Dr. Metzger reviews the most current literature and guidelines, as of March, 2016, for the Zika Virus.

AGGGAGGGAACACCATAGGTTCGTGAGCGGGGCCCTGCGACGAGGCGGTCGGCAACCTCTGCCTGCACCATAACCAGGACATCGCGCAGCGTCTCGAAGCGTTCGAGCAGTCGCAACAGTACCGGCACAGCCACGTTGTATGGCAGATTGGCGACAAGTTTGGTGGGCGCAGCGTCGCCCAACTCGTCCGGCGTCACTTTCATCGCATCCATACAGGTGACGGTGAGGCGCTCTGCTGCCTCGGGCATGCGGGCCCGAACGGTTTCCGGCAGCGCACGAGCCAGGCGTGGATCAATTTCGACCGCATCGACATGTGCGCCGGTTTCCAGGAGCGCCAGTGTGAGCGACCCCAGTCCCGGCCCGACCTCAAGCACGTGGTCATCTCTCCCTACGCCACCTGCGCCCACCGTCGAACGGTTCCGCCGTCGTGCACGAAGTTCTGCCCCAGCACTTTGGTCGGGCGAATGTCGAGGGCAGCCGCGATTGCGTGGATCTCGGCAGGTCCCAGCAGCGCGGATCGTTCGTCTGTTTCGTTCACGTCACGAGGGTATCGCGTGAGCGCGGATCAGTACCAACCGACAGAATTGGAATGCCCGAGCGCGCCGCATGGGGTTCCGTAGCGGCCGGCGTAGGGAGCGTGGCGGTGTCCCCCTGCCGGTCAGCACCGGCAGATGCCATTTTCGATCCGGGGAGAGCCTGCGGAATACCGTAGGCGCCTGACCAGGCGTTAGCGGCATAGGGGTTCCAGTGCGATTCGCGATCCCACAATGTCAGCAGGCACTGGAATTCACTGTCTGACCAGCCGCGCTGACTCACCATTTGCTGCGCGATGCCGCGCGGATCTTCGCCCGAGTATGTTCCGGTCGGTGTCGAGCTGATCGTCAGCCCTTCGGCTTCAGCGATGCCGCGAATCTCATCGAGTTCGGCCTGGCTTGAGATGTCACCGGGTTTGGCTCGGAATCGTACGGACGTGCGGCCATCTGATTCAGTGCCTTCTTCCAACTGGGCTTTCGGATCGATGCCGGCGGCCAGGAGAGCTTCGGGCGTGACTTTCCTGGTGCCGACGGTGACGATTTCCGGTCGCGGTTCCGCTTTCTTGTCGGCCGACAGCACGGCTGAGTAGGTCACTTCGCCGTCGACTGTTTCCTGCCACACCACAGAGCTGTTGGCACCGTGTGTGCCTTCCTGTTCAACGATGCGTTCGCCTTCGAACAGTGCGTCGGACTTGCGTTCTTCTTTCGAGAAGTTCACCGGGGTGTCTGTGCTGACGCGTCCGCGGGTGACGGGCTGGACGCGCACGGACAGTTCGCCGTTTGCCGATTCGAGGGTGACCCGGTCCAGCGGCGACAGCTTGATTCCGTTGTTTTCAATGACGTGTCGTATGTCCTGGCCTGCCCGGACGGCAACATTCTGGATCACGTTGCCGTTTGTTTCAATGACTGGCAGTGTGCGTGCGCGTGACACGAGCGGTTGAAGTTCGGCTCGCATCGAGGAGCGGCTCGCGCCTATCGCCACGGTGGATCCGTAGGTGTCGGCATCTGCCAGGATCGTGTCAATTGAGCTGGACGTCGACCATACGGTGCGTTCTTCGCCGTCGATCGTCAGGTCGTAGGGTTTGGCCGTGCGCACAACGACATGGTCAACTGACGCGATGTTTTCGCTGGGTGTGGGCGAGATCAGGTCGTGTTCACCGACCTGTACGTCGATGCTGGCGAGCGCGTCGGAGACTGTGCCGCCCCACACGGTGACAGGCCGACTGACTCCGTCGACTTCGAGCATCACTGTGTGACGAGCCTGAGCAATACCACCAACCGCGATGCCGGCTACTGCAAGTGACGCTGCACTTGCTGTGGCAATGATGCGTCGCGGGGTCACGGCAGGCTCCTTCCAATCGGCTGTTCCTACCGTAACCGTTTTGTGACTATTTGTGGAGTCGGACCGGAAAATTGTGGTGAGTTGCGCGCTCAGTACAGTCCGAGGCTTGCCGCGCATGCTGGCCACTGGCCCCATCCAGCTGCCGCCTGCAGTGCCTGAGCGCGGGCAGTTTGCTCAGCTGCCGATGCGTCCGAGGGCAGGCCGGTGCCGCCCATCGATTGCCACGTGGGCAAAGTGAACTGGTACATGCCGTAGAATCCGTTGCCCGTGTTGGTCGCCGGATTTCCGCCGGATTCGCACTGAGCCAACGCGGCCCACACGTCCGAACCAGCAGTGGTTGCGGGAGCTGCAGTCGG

St. David’s Healthcare CME program recognized the significance of ongoing clinical changes in medicine and how often new techniques and outcomes are introduced. We are proud to offer the library of courses available to you, however, cannot guarantee that all courses are presented with the most current information. The course shown above is no longer available for CME credit. SPEAKER 1: Doctor Brian Metzger earned his Master of Public Health from Emory University and his medical degree from Medical College of Georgia. He's board certified in both infectious diseases and internal medicine, and his postgraduate training was that Mount Sinai School of Medicine and Albert Einstein College of Medicine. Doctor Metzger has won many scholarly awards and has written several publications in epidemiology allergy and infectious disease. As the medical director of infectious diseases Saint David's, we often look to him for his guidance and expertise when faced with public health issues and infection prevention opportunities. Please join me in welcoming Doctor Brian Metzger, who is here to present Zika-- a virus finding a new home. BRIAN METZGER: Thank you everyone. Thanks for coming. Really, it's great to have you here this afternoon. I thought this was an appropriate little cartoon here. It's essentially a virus-- Zika virus is finding a new home. Its home was Africa, Southeast Asia, and through a little bit of travel has found a large new home. So I thought that was very appropriate. So Zika virus itself is a member of the family of viruses called Flaviviridae, so it's often referred to as a Flavivirus. That group of viruses, that family of viruses includes Dengue, Yellow Fever, Japanese Encephalitis, and West Nile virus that we here in Texas had a little run in with a few years ago. It's an enveloped RNA virus. It's transmitted by several species of Aedes mosquitoes around the world, including ones that we have here locally, which are Aedes Egypti and Aedes Elba Albopictus. Here's the distribution of that Aedes Egypti mosquito. So you can see a nice band there through Central Africa and Southeast Asia, which was its original home, the virus' original home, but we'll see kind of migrated its way to South America. And as far as US distribution, mainly southeast and little pockets in the southwest. Here's the distribution in the US of the Aedes Egypti and Albopictus. Egypti, as you saw just the slide before, is mainly southeast. But Albopictus really extends into some major metropolitan areas in the Northeast, including DC and Philadelphia. Clinical factors of Zika include an incubation period of approximately 2 to 14 days after a mosquito bite. Overall, Zika virus illness itself is not severe. It's a very mild illness. The symptoms resolve typically in about two to seven days. Zika virus is detectable in blood via PCR for a few days to a week after the initial symptoms. The infection does appear to confer immunity to the person that was infected. So those symptoms that are mild include Maculopapular rash, typically starting in the head and neck and descending. Also includes Conjunctivitis, the nonpurulent type. Fever, which is pretty mild and low grade. And Arthralgias, small joints of the hands and feet. So we just touched on this a minute ago, how they primary route is the Aedes mosquito. One important point still to point out that still holds today is that Zeke has not been spread by mosquitoes in the continental US. There are other modes of spread which we've come to find out are maternal-fetal, as well sexual. Zika virus RNA has been detected in many different bodily fluids that you see there, including blood, urine, semen, saliva, CSF, amniotic fluid, and breast milk. Now it's unknown whether the presence of virus in some of the above fluids really translates into transmissibility. There's a difference between detecting the viral DNA, which can just be really a few copies of virus. There's a difference between that kind of detection and actual transmissibility. Now onto Zika's origins. It was named from the Zika forest of Uganda where the virus was first isolated in 1947. What happened was fever developed in a rhesus monkey in an area where they were, I believe, studying Yellow Fever. That monkey's serum was then inoculated into mice. All the mice then became ill quote unquote transmissible agent was later named Zeke virus. It was isolated from the mouse brains. In 1948, Zika virus was isolated from Aedes Africanus mosquitoes that were trapped in that same forest. This is what Zika looks like under an electron micrograph. You see the arrow pointing to the viral particles. In 1952, serological surveys in Uganda and Nigeria showed a high prevalence of antibodies, really showing that that virus was already present, was endemic in that area of the world at least for a few years prior, and probably a lot longer. A lab in 1956 artificially fed mosquitoes that transmitted Zika virus to mice and a monkey. So they fed the virus to these mosquitoes that then was able to transmit Zika to mice and a monkey, sort of sealing that vector relationship. In 1968 the virus was isolated from people in Nigeria. Subsequent serologic studies found evidence of Zika in other nations of Africa and Asia. So really from 1947 to 2007, this is the way the Zika map looked. Again, mean mainly that band across Central Africa and Southeast Asia. There's a list of countries where the virus was known to exist, and mainly it caused sporadic infections. So it was endemic to the area, really just sporadic infections, typically in younger persons since there was really constant exposure in these areas, so children were mainly the ones getting infected. Then Zika takes a journey east. In 2007, in the first major documented outbreak occurred on Yap Island in Micronesia. And there you can see-- so this is the area where it was endemic to already and jumped over to Micronesia. This was published in New England Journal of Medicine in 2009. There were no hospitalizations or deaths, and it was estimated about 73% of the population more than three years of age were recently infected. Zika continued to head east, this time in 2013 to 2014. Created a larger outbreak in the French Polynesia before spreading throughout the Pacific. This affected about 32,000 people in this area, and there's your French Polynesia. And here was Micronesia, so it was really spreading throughout the Pacific Islands. So here's one of the little tangents. I'm going to try to take this-- not only tell you the latest recommendations, but how we got there. One little tangent here that they actually found during this French Polynesia outbreak was that they were concerned about their blood supply in their blood transfusions since they had this massive outbreak of Zika cases. So what they did was they implemented a program of looking for specific nucleic acid testing of blood donors. And from November 2013 to February 2014 they found that 42 or 3% of 1,500 blood donors were PCR positive for Zika virus, and all these folks were asymptomatic at the time of donation. Currently the FDA does not have a licensed blood donor lab screening test available to detect Zika virus here in the US. So here right at this moment we're really relying on using questionnaires and screening donor histories to ask about recent travel, really asking, have you been in any of these affected countries within the past four weeks? OK, back to the original program. So Zika continues its spread to the east. In February of 2014, Zika appeared for the first time in the Western hemisphere on Chile's Easter Island. I learned a lot of things putting this together, but one thing I learned is that Easter Island is a part of Chile. I didn't realize that. So here's Easter Island, I want to say right off the coast of South America. It's pretty far. Now moving on to Brazil. In the summer of 2014 there was-- my phrase, Dengue light, that was appearing in Natal. Patients with a rash, bloodshot eyes, fever, and joint pains begin appearing in local clinics and ERs, and no one could really figure out what this was. It sure seemed like Dengue, but when they tested it, when they tested these patients, they were negative for Dengue, for Chickungunya Virus, and for West Nile Virus. So they kind of scratched their heads for a bit. In the meantime, Dengue light was headed south through Recife. This was really the epicenter, this Northeast area of Brazil. That has been the hardest hit throughout the epidemic. Here's Natal, here's Recife. And then by March 2015, it was continuing south down to Salvador. On March 26, 2015 there were a group of ER physicians that really noted a large number of patients now that were presenting with this dengue-like illness, and it was a hospital in the state of Bahia in Brazil at this particular hospital, Santa Helena hospital in the ER. So serum samples were sent from 24 patients and they were tested using ELISA specific for dengue, IgG IgM. Of course they were negative. Then the samples were sent to the Federal University of Bahia where they were analyzed using PCR to try to detect, again, Dengue, Chickungunya, West Nile Virus, Mayaro virus, and Zika virus. All were negative for Dengue, Mayaro and West Nile virus, but samples from 7 or 29% of the patients were positive by PCR for Zika and 3 were positive for Chickungunya. And so that was really the beginning of detection of the virus in Brazil. But by the end of 2015, the Brazilian ministry of health had estimated that about 440,000 to 1.3 million cases of Zika virus had occurred. Circulation of Zika continued onward to Columbia and then Suriname in October and November 2015, respectively. So it landed in Brazil-- at least thought to have landed in Brazil initially, and then was spreading already throughout the South American continent. Another little side note here. They performed phylogenetic analysis on these viruses, and what they found was that the Brazil and Suriname strains belong to the Asian genotype, again confirming that the same virus that was migrating eastward from Asia, it was moving in an eastward direction rather than coming from Africa. It most closely related to the strains circulating in French Polynesia, the one that was circulating in that epidemic in 2013 and shared over 99% of its nucleotide and amino acid identity, respectively. Subsequently, Zika virus was isolated from Guatemala and Puerto Rico and also was sequenced as the Asian genotype. So how did it get there? There's a lot of speculation about this, obviously. Two main competing theories, I would say, are that it arrived during the 2014 World Cup. Natal was a host city, that was the epicenter of the first cases. And that city happened to be a host city for that World Cup. And cases really began to appear just a few weeks after the World Cup in that summer of 2014. The other competing theory is that arrived during the Va'a World Sprint, which was a canoe race in Rio where there were teams from several Polynesian islands that competed there. That one, I think, a little bit weaker, personally, just because this didn't all start in Rio. If it started in Rio I think it would've been recognized in Rio very quickly. Now to Zika complications. There's really two main complications, or groups of complications and intrauterine or congenital infection. So we'll start with Guillain-Barre syndrome. In December 2013, again, during that epidemic in French Polynesia, they really did a good job of investigating that outbreak. But there were first published cases of Guillain-Barre syndrome occurring immediately after Zika virus infections in patients during that outbreak. Neurologic deficits began about seven days after myalgia, fever, rash, and conjunctivitis was appearing in these patients. Between October 2013 in April of 2014, French Polynesia experienced that largest Zika virus outbreak ever. And during that same time period an increase in Guillain-Barre was reported, suggesting that possible association between Zika and Guillain-Barre. So this author here along with some others actually just came out in Lancet, just, I believe, last week-- is online only at this point. Which, a few of the articles that I present here are online only. This is evolving so rapidly in new data are coming in all the time. So this particular study, they really aim to assess the role of Zika virus and Dengue virus infection in developing Guillain-Barre. So they performed a case-control study. The cases were patients with Guillain-Barre diagnosed at a hospital I'm not even try to pronounce, but was in Tahiti in French Polynesia during that outbreak period. Controls were age matched, sex matched, and resonance matched patients who presented to the hospital a non-febrile illness, that was control group number one, comprised of 98 patients. And then the control group two of 70 patients was age matched with acute Zika virus disease and no neurologic symptoms. 42 patients were diagnosed with Guillain-Barre during the study period. 41 of them, or 98% with GBS had anti-Zika virus IgM or IgG. All of them had neutralizing antibodies against Zika, compared with only 54, or 56% of the 98 in control group number one. And that was a very significant difference between those two groups. 39, or 93 percent of patients with Guillain-Barre had Zika virus IgM present, and 37, or 88% had experienced the transient illness-- a median of about six days with of range of about 4 to 10 days before the onset of neurological symptoms, suggesting that recent Zika infection. 12 patients required respiratory assistance. No patients died-- they all recovered. Another important point was that past Dengue virus history did not differ significantly between the three groups, between the case group and the two control groups. You can see 95%, 89%, and 83%, respectively. The incidence of Guillain-Barre during the outbreak was estimated to be a chilling 0.24 cases per thousand Zika virus cases. So we typically think of Guillain-Barre in terms of-- in the US, it's usually 1 or 2 per 100,000 population-- not infected patients, but 1 or 2 per 100,000-- so if you put that in terms of 100,000 cases, that's 24 cases per 100,000. Now moving on to Intrauterine infection. The Zika virus has been associated with various malformations like microcephaly, brain atrophy, ventricular enlargement, intracranial calcifications, and even, quite often, unfortunately, fetal loss. Now what is microcephaly? It's a condition in which the neonate's head is smaller than expected compared with neonates of similar gestational age and sex. It's associated with the other infectious illnesses, including Rubella, Cytomegalovirus, Lymphoctytic choriomeningitis virus, as well as toxoplasmosis, and, very rarely, other flaviviruses viruses like Dengue or West Nile virus. It's also associated with non-infectious agents, such as alcohol and mercury. And here' just a little picture of what a neonate's skull appearance is like in microcephaly. Congenital microcephaly can be detected prenatally, but commonly it's detected after birth. I think in the US that would likely be different. No definition of microcephaly has been universally accepted. It ranges from head circumference three or more or two or more standard deviations below the mean, or less than the third or fifth percentiles. Because of varying definitions, the birth prevalence of congenital microcephaly is difficult to monitor in a population. But the case was being built that the Zika virus was related to these cases of microcephaly that began appearing in Brazil. Initial epidemiologic investigations found an association between microcephaly and a maternal rash-like illness. Then in another set of cases, amniotic fluid was obtained from two pregnancies that were affected by microcephaly that were positive for Zika virus RNA by PCR. Then laboratory testing demonstrated Zika virus infection in tissue from three neonates with microcephaly, and two were-- fetal loss had occurred. Here investigators, again, from French Polynesia-- again, learned a lot from that outbreak. On November 24th, 2015 the authorities of French Polynesia reported an increase of microcephaly from an average of one reported case annually that they would see in that population to 17 cases of CNS malformations in fetuses and infants during that 2014-2015 period. CNS malformations were observed in 12 cases, and findings lead to termination in nine instances. Three remaining cases were born at term with normal body measurements but presented with poly-malformations and brain lesions. So heading back to Brazil, in September and October of 2015, at this point an unusual increase was noted in Brazil with the number of newborns with microcephaly, mainly in that state of Pernambuco, Brazil. And by the end of 2015, more than 3,500 newborns with microcephaly we were being reported in Brazil. Of course, it wasn't known how many of these cases were associated with Zika virus infection. Stepping aside a little bit, in the US, estimates range from-- or at least published estimates are 2 to 12 affected newborns per 10,000 live births in the US. But there were really no population-based estimates of congenital microcephaly available in Brazil at the time before these observed cases appeared in 2015. There were some hospitals that kept their own data, like hospital-based data, and so in some cases they were able to find a difference, but there were no population-based estimates. And what those local hospital-based comparisons found was an estimated 20-fold increase in the number of newborns with microcephaly reported in Brazil during that time period compared to prior years. So this was from February 5th, 2016, which is now so old. This is really-- again, the epicenter here is in Northeast Brazil, and this salmon area here were suspected areas, states in Brazil with suspected cases as of January 2016. And these had confirmed cases of microcephaly in these areas here, and you can see these rings get larger as there's more cases in each state. And again, Pernambuco is hit hard, as well as the state of Bahia. And down here you have suspected microcephaly cases, typically in the mid 100s from 2010 through 2014, and then a huge spike in 2015 with 3,670 cases reported. The Brazil ministry of health recently released an updated report on March 1st, and now they're up to 5,909 cases that were suspected. With 641 of them now being confirmed, a thousand, approximately, were discarded, and 4,200 were still under investigation even at this point. In the US, in January of 2016, the first case of Zika-related congenital microcephaly was encountered. It was in Hawaii. A baby was born to a woman who had traveled to Brazil during her pregnancy. It was believed to be, I think, in May of 2015. The baby and mother both tested positive for past Zika infection. Talk a little bit about Zika's brain cell target. This was just published on March 4th-- again, online only-- in the journal Cell Stem Cell, where these investigators looked for the direct target cells for Zika virus in the developing human fetus. They weren't clear at the time, so they took a strain of Zika and serially passaged it through a monkey and mosquito cells, efficiently infecting human neural progenitor cells derived from induced pluripotent stem cells. So what they've found was that infected human neural progenitor cells release infectious Zika virus particles, and significantly more than any other cell line, even other neural cell lines. It's this one in particular that was pumping out virus. Importantly, Zika virus infection increased the cell death and disregulated cell-cycle cycle progression in their study, and it resulted in attenuated neural progenitor cell growth. And here's a figure from that study. Top bars show Zika-infected cells and it's immuno-stained with this green denoting Zika virus particles. So you can see the Zika-infected cells lighting up green that are infected, and non-Zika exposed, this was the normal look. And down here you have, again, those neural progenitor cells having high infection rates, similar 70%, 80% of the cells being infected, whereas other neurons and other neural cells were infected 10%, 20% of the time. So that particular cell line was really what's likely driving these cerebral malformations. Now here's the big one. This was just released on March 4th, as well. This was the ever expanding presentation here today because new data just kept pouring in. And this is published in the New England Journal of Medicine, entitled, "Zika Virus Infection in Pregnant Women in Rio de Janeiro-- Preliminary Report." So they really just had some of their data to release at this point. And in that study they attempted to characterize that spectrum of Zika virus disease in pregnancy. They followed patients in Rio de Janeiro to describe clinical manifestations in mothers and the repercussions of acute Zika virus infection in their fetuses. From September 2015 to February 2016, they enrolled pregnant women in whom a rash had developed within the previous five days. They tested their blood and urine for Zika virus by reverse transcriptase PCR-- we'll just call it RT-PCR, or PCR-- followed the women prospectively and collected clinical and ultrasound data. 88 pregnant women with rash were enrolled from that September 2015 to February 2016, and of those 88 women, 72, or 82% tested positive via the PCR method for Zika virus in blood, urine, or both. Timing of acute infection range from 5 to 38 weeks gestation, so it was a whole spectrum of where these women were at in their pregnancy. Predominant clinical features included-- in the mothers-- included pruritic descending macular or maculopapular rash, as well arthralgias, conjunctival injection, and headaches. So all of what we've previously seen published before. Interestingly, only 28% had fever, and it was short term and low grade. Here's a figure of pictures from some of these women. They make it hard to make out. That's supposed to show that maculopapular rash on the face. There's your conjunctival injection. This one here's supposed to denote-- [AUDIO OUT] --and then more rash, rash, and then blanching rash here on the abdomen. What they found was that women that were positive for Zika virus were more likely than those who were negative for Zika to have one, maculopapular rash-- 44% versus 12%, which was significant, as well as conjunctival involvement, 58% versus 13%. And lymphadenopathy, 40% percent versus 7%. Fetal ultrasound was performed in 42 Zika-positive positive women, which was 58% of their cohort. 28 of the patients declined, either because the center was too far for them to travel, they want to travel that far, or they were afraid of what they might what they might find in the ultrasound. Ultrasound was performed also in all Zika-negative women that these women were compared to. So fetal abnormalities were detected by ultrasound in 12 of the 42 Zika-positive women, or 29%, and none of the 16 Zika-virus negative women. Here's a graph looking at the number of cases, one to four, really. And then the week of gestation at the time of infection. And then the lighter bars have normal findings on ultrasound and the darker bars have abnormal findings. And so this is a little bit different than the usual narrative that we had heard, which was this is likely a phenomenon of the first trimester, maybe early second trimester. There were women that we infected out well into their second or even third trimester. Adverse findings included in the study were fetal deaths at 36 and 38 weeks gestation. There were two. In utero growth restriction with or without microcephaly in five, ventricular calcifications or other central nervous system lesions in seven, and abnormal amniotic fluid volume or cerebral umbilical artery flow in seven. To date, 8 of the 42 women in whom the fetal ultrasound was performed have delivered their babies and the findings have been confirmed. So now moving on to another big story in this epidemic, and that has to do with the Dallas case, sexual transmission of this virus. So this was the report from the Dallas County Health and Human Services, where they had, on February 2nd, released this press release that stated that the first Zika virus case acquired through sexual transmission in Dallas County in 2016. So this was a case of a male traveler that had gone to Venezuela and subsequently came back and he was having Zika-like symptoms and then transmitted to his sexual partner. And so that was reported. So CDC released interim guidance for prevention of sexual transmission of Zika on February 5th, so shortly thereafter that that case was released. However, there were other cases they had previously been reported that were described in the literature of sexual transmission. There was a transmission from a scientist to his wife. The scientist had been out in Senegal in 2008, returned to Colorado, and his partner became-- his female partner became infected. There was a second report of a male traveler who had gone to Thailand and returned to Florence, Italy in 2014 and subsequently infected his girlfriend. After the Dallas case, the CDC received reports of 14 instances of suspected sexual transmission. On February 26th, CDC published six cases from male travelers of transmission from male travelers to female non-travelers. Two of these cases were confirmed and four were probable. There were two instances that were excluded-- didn't really seem likely, I suppose-- and six others that are still under investigation, so could still be more cases. So this went from being the Dallas case and these other couple of cases reported in the literature, to now six total cases with six others under investigation. Now the mode of spread is condom-less vaginal intercourse in all these cases when a male partner was symptomatic or shortly thereafter that their symptoms had resolved. Transmission from an infected women to their partner has not yet been reported, neither has transmission been reported from persons with asymptomatic infection. At this time, the length of time at the virus persists in semen is really unknown-- still a question, still remains a question. Though a recent report had described detection of Zika virus RNA by PCR as long as 62 days after illness onset. However, infectious virus wasn't cultured from that sample. So again, that difference between detection and actual transmissibility that they have to work through. So the recommendations were that health care providers should now consider any person who has condom-less sex with a male partner, who has traveled to an area of ongoing Zika virus transmission, and who has had symptoms of Zika disease during travel or within two weeks of return, as potentially exposed. I know it's a mouthful. And here are those areas of active transmission. Can you all see that? They're supposed to be a contrast. Kind of goes along here and goes right up to our doorstep and includes a lot of the Caribbean. Further recommendations-- men who reside in or have traveled to an area of ongoing Zika virus transmission who have a pregnant partner should abstain from sexual activity or consistently and correctly use condoms during sex with their pregnant partner for the duration of pregnancy. Pregnant women should discuss their male partner's recent travel history and any illness consistent with Zika with their health care provider. So those are the current recommendations. Travel associated cases-- so, a travel-associated associated case means that a person with Zika became infected due to someone traveling to an area with active Zika transmission. That includes travelers becoming infected and anyone infected by that particular traveler. That's the distinction there, so that includes that case in Dallas of sexual transmission. It's travel associated. It's not from local spread, it's travel associated, as are cases of vertical transmission. That's also travel associated. As of February 17th of this year, the US states had reported a total of 82 travel associated Zika cases to the CDC. 18 of these were in Texas, including the one sexual transmission, and like I said, it's two cases. But also two cases in Travis County which were both in returning travelers. Also of the 82 travel-associated cases were nine pregnant travelers with Zika infection identified after returning to the US. Among these women-- so it was a nice little cohort of nine pregnant travelers with Zika virus infection here in the US-- and among those women there were no Zika virus related hospitalizations or deaths reported. Two experienced early pregnancy losses, two chose to undergo elective terminations of pregnancy, three infants were born-- two healthy, and one with severe microcephaly-- and two pregnancies continue without known complications at this time. So you can see even with those nine cases here in the US, very high percentage of either fetal loss or microcephaly. Now reporting of Zika. Health care providers are required to report suspected cases to state or local health departments to facilitate diagnosis and reduce the risk of local transmission. CDC established a registry to learn more about pregnant women in the US with confirmed Zika virus infection and their infants. And this is important here locally. To discuss testing, you should call the Austin/Travis County Health Department epidemiology division, and the number is 512-972-5555. Really, all this is supposed to funnel up through the local health department and onto the state, and potentially, to the CDC. Will active transmission spread to the US? That's the million dollar question right now, it's unknown. There are cases, obviously in returning travelers. The same mosquito vectors present here in the US is present in the other endemic and epidemic areas, and that mosquito vector can become infected with Zika and can transmit Zika. But other flavivirus virus experience, with Chickungunya and Dengue, is that it's spread by the same mosquito, but US outbreaks have really been small and very limited, so it's very difficult to tell whether Zika will spread very far into the US. I think it's expected-- there may be little pockets of outbreaks here and there, kind of like Dengue and Chickungunya have had. But it's difficult to say, just don't really know. Now what's needed for a US outbreak are people infected with Zika to enter the US-- check. An Aedes mosquito in the US-- yes. Bites the infected person, and then during that relatively short time period where virus is present in the blood, that's that critical period where that bite needs to occur. So you can see why returning traveler comes back but that person would have to be bitten by a mosquito within a relatively short amount of time. And then also, that infected mosquito would have to live-- that bit that person-- would have to live long enough for the virus to multiply in the mosquito to bite another person. So on to laboratory testing. Zika virus testing is performed at the CDC and a few local state health departments. Texas' lab is creating capacity at this time. They're trying to create a capacity where they can test about 135 cases or specimens a week. From what I've heard I think counties up in Dallas are also trying to get their own testing locally. Health care providers, again, should contact state and local health departments to facilitate testing. Again, there is that number. In the US there's no commercially available FDA-cleared test for diagnostic purposes. There's still no FDA cleared test, that obviously takes some time to develop. CDC is working to expand the diagnostic testing capacity, but it's still ongoing at this point. During the first week of illnesses, Zika virus disease can often be diagnosed with PCR serum. A negative PCR doesn't always rule out Zika infection, however, because the further you are away from your initial symptoms, the less likely you're going to be positive by PCR because that viral load is waning. During the first seven days of symptom onset the viral RNA can be identified in serum and PCR is that preferred test. So patients coming in with Zika-like symptoms within seven days, PCR is the preferred test. Again, like I pointed out, Viremia decreases over time, and that specimen collected on the fifth to seventh day after symptom onset doesn't really preclude Zika virus infection and serologic testing should be performed. And those serologic assays are virus-specific IgM and neutralizing antibodies, which typically start to develop late in that first week of illness. There are some problems with this assay as well, because-- and it can sometimes be difficult to interpret because there's some cross-reactivity of Zika virus testing with other related flaviviruses. So it's sometimes difficult to interpret. So we have the PCR testing, then we have IgM testing, and then the third piece is a plaque-reduction neutralization testing. And that measures virus-specific neutralizing antibodies to confirm primary flavivirus infections and try to differentiate them from each other. So this is a test that is used to help differentiate Zika from other flavivirus infections in patients, And health care providers really should consider all available information when ordering a test for Zika, and that includes their travel history, history of flavivirus infection, vaccination history, vaccination mainly for other flavivirus infections, ultrasound findings, and presence of symptoms. And these-- we're usually not going to test these patients on our own, so we're typically working with state and local health departments to assist in interpreting these results. Some guidance for pregnant women. Postpone travel to Zika areas or where there's active transmission. Unfortunately, that includes the 2016 summer Olympics in Rio. If travel is a must, they're advised to strictly follow steps to prevent mosquito bites during the trip-- using repellents, covering exposed skin by wearing long sleeved shirts, long pants, and hats-- which is, I hear, very comfortable in Brazil-- and sleep in screen or air-conditioned rooms, and use a bed net if the area where you're sleeping is exposed to the outdoors. If a male partner who lives in or has traveled to the area where Zika is active, use condoms or do not have sex during pregnancy. This is an actual recommendation. See a doctor if they develop fever, rash, joint pain, conjunctivitis during their trip or within two weeks after traveling to a country where z has been reported, that two week cut-off. Guidance for OBs-- test pregnant women who have a clinical illness consistently with Zika during or within two weeks of travel to areas with ongoing Zika virus transmission. PCR for symptomatic patients should be used in that for seven days, like we talked about. And then the IgM and plaque-reduction neutralizing antibody testing should both be performed on specimens on the fourth day or beyond the onset of symptoms. For pregnant women with no relevant exposure, and that includes women who haven't traveled to these places of active transmission-- and they've traveled within the United States-- laboratory testing for Zika is not indicated, at least at the time of this talk. Hopefully that doesn't change. Test asymptomatic pregnant women with recent travel to an area where Zika is active. This was a leader recommendation about a month or so ago, the recommendation to test asymptomatic pregnant women that had recently traveled to an area of active transmission. And those women should be tested with IgM antibodies and that plaque-reduction neutralization testing. And that IgM test should be performed about 2 to 12 weeks after the known exposure, and that would suggest that a recent Zika virus infection did not occur if there was a negative result in that time frame, and so that may obviate the need for serial ultrasounds, which would have ordinarily been recommended in those patients. Also for OB, MMWR. Then CDC publication has some nice algorithms. This one, for instance, is pregnant women with a history of travel to an area with ongoing Zika transmission. So you test using those tests just mentioned, and then it tells you whether routine prenatal care is indicated or considering amniocentesis in certain situations, and just takes you through that algorithm. And then this one is for pregnant women residing in an area with ongoing Zika virus transmission, and that one is whether the woman reports clinical illness or does not report clinical illness and takes you through things to think about or do. Now in summary, currently there's an ongoing Zika virus outbreak in the Americas. It's unclear to what degrees Zika will spread to the continental US. Clinical manifestations include acute onset of low grade fever with maculopapular rash, arthralgia, or conjunctivitis. Zika virus infection has been associated with congenital microcephaly, fetal loss, and Guillain-Barre syndrome. The diagnosis of Zika virus infection is established using PCR or serology testing. Pregnant women should postpone travel to areas with ongoing mosquito transmission of Zika and strictly adhere to mosquito protective measures when traveling to these areas. Pregnant women with Zika virus exposure should undergo lab testing and ultrasound to evaluate for presence of fetal microcephaly or intracranial calcifications. And finally, sexual transmission of Zika has been described, and individuals with infection and exposure should abstain from sexual activity or use condoms for the duration of their pregnancy. Thanks for listening. I'll take some questions. All right, so this is a question about testing here locally. So it's basically if you have someone that you are suspecting Zika or you have an asymptomatic pregnant woman that has traveled to an endemic area, then yes, you would call that Austin/Travis County Health Department number and tell them the situation and then they would tell you how to collect the sample or get the sample to them, which they would then forward on to CDC to get tested. Yeah, that's how it is right now. Hopefully, I would think in the next month, testing would be available at the state lab here in Austin. They're in the process of making that happen, it's unclear how long that'll take. The question's about women who aren't pregnant traveling to epidemic areas or areas with active transmission, and basically those women are not-- so they'll have typical Zika disease, which is relatively mild and will only last a few days. So the thinking there is that if they're not pregnant at that point, the virus is only present in their system for a few days and so would be gone by any subsequent pregnancy. I suppose, theoretically, if a woman just happens to become pregnant at that moment of Zika infection, there would probably be spontaneous loss of that fertilized egg, I would imagine. The question's about the IgM serology assay and whether it's very sensitive or specific. Honestly, I don't think anyone knows. I don't think it's really been studied, what the sensitivity and specificity is of that test. Now that being said, I would think it's very high, just because our experience with previous serology assays, with IgM testing, and even other flaviviruses, the sensitivity and specificity are very high in those cases. I should say the sensitivity. The specificity is a whole other issue that we talked about briefly, where it could have it could be a positive due to another type of flavivirus that's cross-reacting. Thank you all so much for coming. Appreciate it. [APPLAUSE]